Neither Rain nor Sleet nor Snow Can Stop a PTTR Rescue

Neither Rain nor Sleet nor Snow Can Stop a PTTR Rescue
On the morning of December 20th, dressed in layers to ward off the cold and equipped with snow shovels to dig the plane out of its hanger, Pilots to the Rescue Top Dog Pilot Michael Schneider and co-pilot Daniel Baumel headed to the airport. After a big of a struggle, they eventually took off around 7:30 am, headed for Marshfield Airport outside Boston. That's where they met representatives from the New England Aquarium who helped carefully load the sole passenger for the day's flight - a 31 pound Juvenile Loggerhead Sea Turtle known as 20-910-Cc, who had been found along Cape Cod. Juvenile turtles often stay north too long and begin their migrating too late, leaving them stuck in the bay when it gets cold. After they wash up on the shore, cold-stunned and stranded, volunteers often take them to the New England Aquarium to rehabilitate them and then fly them south to release them back into the water.

But with temperatures in the Boston area hovering at or below freezing, a busy stranding weekend on tap, and Massachusetts sea turtle rehab hospitals like the New England Aquarium overwhelmed with turtles, the Sea Turtle Stranding and Disentanglement Coordinator for NOAA Fisheries put out a plea for help. Pilots to the Rescue and Sea Turtle Recovery answered the call.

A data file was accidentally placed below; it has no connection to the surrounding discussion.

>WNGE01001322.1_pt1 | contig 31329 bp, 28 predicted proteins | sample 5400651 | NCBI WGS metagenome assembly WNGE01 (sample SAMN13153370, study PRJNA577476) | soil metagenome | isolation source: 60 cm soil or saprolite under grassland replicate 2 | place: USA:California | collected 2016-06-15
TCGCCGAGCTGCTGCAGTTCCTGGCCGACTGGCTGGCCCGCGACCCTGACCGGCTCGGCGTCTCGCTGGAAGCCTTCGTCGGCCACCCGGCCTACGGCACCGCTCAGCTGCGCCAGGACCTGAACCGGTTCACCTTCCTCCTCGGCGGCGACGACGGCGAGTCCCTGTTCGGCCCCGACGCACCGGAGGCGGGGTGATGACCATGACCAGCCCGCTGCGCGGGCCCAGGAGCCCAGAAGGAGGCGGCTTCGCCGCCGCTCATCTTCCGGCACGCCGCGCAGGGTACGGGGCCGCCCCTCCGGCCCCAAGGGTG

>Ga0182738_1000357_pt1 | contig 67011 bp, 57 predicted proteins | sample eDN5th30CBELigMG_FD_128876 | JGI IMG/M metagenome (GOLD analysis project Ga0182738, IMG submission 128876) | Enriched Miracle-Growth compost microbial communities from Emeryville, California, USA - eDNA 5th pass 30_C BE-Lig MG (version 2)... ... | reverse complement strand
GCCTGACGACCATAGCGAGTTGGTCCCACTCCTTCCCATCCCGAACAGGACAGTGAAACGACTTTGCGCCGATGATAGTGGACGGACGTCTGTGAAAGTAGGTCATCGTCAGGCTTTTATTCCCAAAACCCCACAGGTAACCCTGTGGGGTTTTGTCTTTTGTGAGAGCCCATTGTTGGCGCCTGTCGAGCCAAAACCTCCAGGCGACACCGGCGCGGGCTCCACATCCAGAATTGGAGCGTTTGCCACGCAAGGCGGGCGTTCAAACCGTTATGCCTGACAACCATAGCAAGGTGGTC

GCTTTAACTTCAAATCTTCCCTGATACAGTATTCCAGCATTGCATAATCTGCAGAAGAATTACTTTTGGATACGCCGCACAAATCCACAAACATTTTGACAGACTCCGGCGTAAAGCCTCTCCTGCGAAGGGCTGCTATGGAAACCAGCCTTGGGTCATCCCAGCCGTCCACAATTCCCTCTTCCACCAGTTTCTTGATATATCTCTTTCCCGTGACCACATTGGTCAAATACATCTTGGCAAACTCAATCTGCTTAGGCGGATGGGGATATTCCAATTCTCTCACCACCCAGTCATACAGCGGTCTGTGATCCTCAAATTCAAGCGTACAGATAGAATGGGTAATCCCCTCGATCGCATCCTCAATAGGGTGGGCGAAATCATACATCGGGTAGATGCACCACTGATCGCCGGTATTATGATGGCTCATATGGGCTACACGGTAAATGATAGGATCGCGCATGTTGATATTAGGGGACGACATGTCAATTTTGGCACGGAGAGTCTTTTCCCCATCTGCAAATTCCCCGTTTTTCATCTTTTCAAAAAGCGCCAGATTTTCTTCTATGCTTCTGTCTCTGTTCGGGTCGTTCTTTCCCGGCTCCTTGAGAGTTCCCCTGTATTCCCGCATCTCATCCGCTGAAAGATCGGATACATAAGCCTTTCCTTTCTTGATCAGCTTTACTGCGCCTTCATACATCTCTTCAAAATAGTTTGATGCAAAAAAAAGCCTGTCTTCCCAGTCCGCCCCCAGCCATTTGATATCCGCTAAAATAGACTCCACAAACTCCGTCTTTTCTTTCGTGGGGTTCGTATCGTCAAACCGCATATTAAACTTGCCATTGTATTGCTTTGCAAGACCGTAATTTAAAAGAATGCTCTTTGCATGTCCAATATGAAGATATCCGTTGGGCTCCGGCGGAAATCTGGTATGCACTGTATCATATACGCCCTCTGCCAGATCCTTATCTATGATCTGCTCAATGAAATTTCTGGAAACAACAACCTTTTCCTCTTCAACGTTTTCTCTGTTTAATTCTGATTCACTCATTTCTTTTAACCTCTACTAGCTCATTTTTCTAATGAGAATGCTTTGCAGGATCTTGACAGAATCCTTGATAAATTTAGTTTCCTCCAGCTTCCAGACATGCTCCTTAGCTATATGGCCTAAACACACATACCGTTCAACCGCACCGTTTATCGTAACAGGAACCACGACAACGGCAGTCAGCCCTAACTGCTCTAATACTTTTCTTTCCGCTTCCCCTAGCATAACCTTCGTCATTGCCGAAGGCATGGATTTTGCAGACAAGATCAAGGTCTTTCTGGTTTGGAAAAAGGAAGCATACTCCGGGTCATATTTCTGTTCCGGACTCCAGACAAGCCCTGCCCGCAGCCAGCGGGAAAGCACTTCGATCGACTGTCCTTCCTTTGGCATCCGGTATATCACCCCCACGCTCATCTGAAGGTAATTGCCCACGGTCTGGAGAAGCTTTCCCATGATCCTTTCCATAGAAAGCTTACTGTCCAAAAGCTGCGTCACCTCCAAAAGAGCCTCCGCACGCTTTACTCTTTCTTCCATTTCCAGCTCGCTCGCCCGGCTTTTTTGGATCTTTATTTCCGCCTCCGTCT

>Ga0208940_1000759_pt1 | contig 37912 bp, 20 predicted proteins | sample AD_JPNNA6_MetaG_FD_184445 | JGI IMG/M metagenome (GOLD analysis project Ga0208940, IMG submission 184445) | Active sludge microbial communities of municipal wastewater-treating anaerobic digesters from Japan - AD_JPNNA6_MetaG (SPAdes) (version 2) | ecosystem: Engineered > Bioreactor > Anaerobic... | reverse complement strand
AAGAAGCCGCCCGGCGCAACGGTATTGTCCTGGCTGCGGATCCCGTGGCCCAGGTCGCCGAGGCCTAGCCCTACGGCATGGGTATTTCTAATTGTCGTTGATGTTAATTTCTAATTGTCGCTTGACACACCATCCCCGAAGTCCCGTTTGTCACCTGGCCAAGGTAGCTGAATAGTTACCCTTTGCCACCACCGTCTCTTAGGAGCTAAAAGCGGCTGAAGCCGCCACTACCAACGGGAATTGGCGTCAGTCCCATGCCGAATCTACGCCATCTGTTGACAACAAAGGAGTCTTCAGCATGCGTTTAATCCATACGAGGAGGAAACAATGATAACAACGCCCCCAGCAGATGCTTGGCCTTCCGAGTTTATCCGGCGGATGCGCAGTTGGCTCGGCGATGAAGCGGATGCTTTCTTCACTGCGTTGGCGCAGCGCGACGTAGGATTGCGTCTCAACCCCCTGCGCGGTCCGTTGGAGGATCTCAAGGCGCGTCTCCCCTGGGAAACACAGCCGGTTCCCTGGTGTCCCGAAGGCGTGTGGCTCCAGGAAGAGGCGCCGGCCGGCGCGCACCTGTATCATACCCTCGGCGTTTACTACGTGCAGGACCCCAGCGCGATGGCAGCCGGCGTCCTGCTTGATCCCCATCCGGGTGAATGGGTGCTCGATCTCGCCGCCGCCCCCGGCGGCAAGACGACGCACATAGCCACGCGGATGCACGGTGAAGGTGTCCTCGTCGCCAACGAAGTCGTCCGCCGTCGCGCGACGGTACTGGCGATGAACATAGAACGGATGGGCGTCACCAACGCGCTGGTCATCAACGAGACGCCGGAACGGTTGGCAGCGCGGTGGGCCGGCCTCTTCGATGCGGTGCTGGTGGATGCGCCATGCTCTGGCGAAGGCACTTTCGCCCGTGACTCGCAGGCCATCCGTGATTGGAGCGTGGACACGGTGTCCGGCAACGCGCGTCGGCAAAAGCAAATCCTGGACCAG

The mission was to get him from the Aquarium to Sea Turtle Recovery in New Jersey as quickly and safely as possible. An hour after takeoff, the once-stranded sea turtle was in the capable hands of Sea Turtle Recovery thanks to Pilots to the Rescue and Turtles Fly, Too.

Sea Turtle Recovery reports their newest patient is doing great. He is on antibiotics and has a ferocious appetite. He is currently the biggest patient in house, which is ironic because they say he is the smallest Loggerhead sea turtle that they have ever seen.

You can follow all Sea Turtle Recovery's patients as they heal by following them on Facebook.

Compassion Flight 1283 was made possible by Turtles Fly, Too in association with Pilots to the Rescue, Sea Turtle Recovery, the New England Aquarium, and NOAA.


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